The Intelligence December

With REC senior researcher, Thalia Ioannidou

Gender diversity in the workplace has been high on the agenda with the public and private sectors urged to adapt practices that promote equal opportunities for women. The introduction of mandatory gender pay gap reporting for employers with more than 250 employees, which came into effect in April 2017, is the latest effort to remove the substantial disparity in the average pay of women and men. The new figures reveal some alarming truths – the median pay gap across the economy is 18% in favour of men, one in ten large employers have a gender pay gap of more than 30% and eight in ten large employers have more women in their lowest paid positions than in their highest positions.

At a time when demand for skills is mounting, it is crucial to secure and appropriately reward the contribution of women across sectors and occupations so that their talents and potential can be fully utilised. In fact, it has been estimated that if the country’s gender gap were to be closed and every UK region matches the pace of the fastest-improving region over the past decade, this could generate an additional £150 billion to the gross domestic product (GDP) by 2025. According to McKinsey Global Institute, this would require 840,000 additional female employees and more women employed in most productive sectors and occupations.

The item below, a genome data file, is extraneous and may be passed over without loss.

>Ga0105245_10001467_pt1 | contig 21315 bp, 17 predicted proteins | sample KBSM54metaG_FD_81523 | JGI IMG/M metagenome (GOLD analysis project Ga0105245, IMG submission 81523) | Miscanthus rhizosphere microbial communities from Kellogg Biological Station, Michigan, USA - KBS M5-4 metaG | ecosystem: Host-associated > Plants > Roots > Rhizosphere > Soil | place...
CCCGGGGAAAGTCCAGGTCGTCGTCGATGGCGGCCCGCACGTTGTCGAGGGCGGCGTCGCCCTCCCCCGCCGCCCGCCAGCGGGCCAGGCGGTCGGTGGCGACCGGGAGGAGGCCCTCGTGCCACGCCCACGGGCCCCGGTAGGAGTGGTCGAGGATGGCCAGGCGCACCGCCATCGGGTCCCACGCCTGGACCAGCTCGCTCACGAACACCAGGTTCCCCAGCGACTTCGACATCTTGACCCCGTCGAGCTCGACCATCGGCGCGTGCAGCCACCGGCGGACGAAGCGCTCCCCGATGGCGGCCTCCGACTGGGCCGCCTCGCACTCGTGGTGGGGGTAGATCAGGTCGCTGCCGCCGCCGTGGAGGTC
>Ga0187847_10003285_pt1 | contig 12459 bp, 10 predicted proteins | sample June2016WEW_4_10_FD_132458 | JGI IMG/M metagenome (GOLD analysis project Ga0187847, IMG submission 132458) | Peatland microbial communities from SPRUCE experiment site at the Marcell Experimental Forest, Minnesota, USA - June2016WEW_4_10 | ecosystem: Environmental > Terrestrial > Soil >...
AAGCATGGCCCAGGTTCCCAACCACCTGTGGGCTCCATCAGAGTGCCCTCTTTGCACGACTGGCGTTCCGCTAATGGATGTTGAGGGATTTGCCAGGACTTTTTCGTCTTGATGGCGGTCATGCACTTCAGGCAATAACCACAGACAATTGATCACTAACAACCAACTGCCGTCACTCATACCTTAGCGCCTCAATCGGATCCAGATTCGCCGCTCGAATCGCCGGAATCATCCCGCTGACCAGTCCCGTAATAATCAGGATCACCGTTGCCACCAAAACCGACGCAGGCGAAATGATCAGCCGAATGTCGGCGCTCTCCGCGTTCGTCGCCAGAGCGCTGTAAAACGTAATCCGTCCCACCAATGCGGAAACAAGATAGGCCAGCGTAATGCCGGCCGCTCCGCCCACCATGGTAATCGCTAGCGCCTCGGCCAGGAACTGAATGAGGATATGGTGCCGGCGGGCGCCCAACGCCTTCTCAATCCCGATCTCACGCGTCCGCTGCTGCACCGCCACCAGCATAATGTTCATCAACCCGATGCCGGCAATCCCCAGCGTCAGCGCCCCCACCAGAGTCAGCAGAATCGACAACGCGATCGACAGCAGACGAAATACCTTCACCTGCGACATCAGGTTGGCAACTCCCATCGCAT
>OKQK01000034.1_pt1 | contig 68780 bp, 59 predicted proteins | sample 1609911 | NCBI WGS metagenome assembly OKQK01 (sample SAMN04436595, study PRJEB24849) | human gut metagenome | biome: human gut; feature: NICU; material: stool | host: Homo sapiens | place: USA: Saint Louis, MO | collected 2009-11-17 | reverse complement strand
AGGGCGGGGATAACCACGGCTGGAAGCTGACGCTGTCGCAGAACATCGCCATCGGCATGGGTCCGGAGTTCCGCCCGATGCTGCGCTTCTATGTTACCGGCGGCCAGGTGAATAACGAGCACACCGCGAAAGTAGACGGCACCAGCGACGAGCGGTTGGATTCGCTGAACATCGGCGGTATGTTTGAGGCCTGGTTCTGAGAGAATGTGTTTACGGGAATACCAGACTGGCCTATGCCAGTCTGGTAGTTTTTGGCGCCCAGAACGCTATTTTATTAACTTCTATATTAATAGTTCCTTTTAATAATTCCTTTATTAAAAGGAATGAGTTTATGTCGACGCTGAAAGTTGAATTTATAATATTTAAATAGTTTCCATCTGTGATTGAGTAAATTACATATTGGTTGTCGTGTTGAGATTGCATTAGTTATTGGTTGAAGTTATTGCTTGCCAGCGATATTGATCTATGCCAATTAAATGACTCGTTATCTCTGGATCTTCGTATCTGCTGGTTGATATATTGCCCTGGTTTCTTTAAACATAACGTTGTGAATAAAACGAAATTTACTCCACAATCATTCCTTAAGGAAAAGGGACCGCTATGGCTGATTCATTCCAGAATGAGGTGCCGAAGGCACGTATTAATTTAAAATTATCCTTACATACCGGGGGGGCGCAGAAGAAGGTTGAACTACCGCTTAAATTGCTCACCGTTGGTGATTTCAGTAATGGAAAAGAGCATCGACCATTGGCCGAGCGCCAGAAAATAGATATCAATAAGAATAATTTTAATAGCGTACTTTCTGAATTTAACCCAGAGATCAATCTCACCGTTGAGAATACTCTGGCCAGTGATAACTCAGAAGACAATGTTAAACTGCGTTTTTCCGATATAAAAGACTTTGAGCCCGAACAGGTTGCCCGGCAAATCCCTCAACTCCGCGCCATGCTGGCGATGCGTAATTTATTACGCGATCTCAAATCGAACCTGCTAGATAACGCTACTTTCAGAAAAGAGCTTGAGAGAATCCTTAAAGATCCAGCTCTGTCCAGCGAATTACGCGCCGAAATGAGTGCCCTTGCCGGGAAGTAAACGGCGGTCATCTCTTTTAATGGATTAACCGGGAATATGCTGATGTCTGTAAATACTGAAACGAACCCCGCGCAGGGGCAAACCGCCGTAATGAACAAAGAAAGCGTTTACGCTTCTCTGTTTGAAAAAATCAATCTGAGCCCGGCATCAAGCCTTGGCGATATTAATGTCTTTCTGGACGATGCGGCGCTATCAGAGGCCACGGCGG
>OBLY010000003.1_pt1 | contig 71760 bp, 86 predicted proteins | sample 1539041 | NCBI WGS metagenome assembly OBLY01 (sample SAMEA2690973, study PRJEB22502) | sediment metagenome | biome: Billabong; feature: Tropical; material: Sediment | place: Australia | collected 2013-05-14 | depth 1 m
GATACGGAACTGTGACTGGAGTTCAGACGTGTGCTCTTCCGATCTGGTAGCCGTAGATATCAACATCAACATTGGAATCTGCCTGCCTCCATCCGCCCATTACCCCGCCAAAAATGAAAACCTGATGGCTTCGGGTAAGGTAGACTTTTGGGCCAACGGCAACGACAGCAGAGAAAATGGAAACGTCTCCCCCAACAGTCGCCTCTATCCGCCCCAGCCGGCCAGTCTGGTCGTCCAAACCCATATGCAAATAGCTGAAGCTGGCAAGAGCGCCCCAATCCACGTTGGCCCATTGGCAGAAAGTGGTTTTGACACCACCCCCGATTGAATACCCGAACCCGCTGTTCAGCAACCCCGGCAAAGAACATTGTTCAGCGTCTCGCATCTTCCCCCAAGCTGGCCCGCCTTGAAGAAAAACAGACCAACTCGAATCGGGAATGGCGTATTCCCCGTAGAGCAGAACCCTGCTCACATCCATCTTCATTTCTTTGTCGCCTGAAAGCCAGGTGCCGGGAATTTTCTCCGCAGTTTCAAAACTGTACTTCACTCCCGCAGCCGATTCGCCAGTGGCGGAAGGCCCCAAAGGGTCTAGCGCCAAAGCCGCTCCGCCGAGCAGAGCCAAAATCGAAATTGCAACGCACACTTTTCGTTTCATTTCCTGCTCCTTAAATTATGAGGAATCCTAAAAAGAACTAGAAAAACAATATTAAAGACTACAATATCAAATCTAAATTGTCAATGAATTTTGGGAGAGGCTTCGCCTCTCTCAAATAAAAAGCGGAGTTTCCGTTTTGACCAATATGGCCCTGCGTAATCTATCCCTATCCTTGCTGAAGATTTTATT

Good recruitment is central to these efforts. Recruitment is the foundation upon which a fair and gender-balanced organisation is built. Only when an open, accessible and inclusive recruitment process is in place, diversity at the workplace can be accomplished. As the experts in hiring strategies, recruiters and HR professionals have invaluable insight to share with the wider business community and are ideally placed to help drive change in organisations. From conscious and unconscious biases, poor flexible working arrangements to direct and indirect discriminatory practices at various stages of the hiring process, recruitment professionals are in a good position to call out bad practice.

The recruitment industry is best placed to raise awareness on gender-related biases and help to enact strategies that will improve the gender balance and performance of organisations. Asking the right questions is paramount to driving change. Does the job specification appeal more to male candidates than females ones? Is the organisation a champion of flexible working and enhanced maternity and paternity leave? Are the selection criteria used to screen candidates transparent, impartial and fair? Good intentions must be translated into tangible action at each and every recruitment stage.

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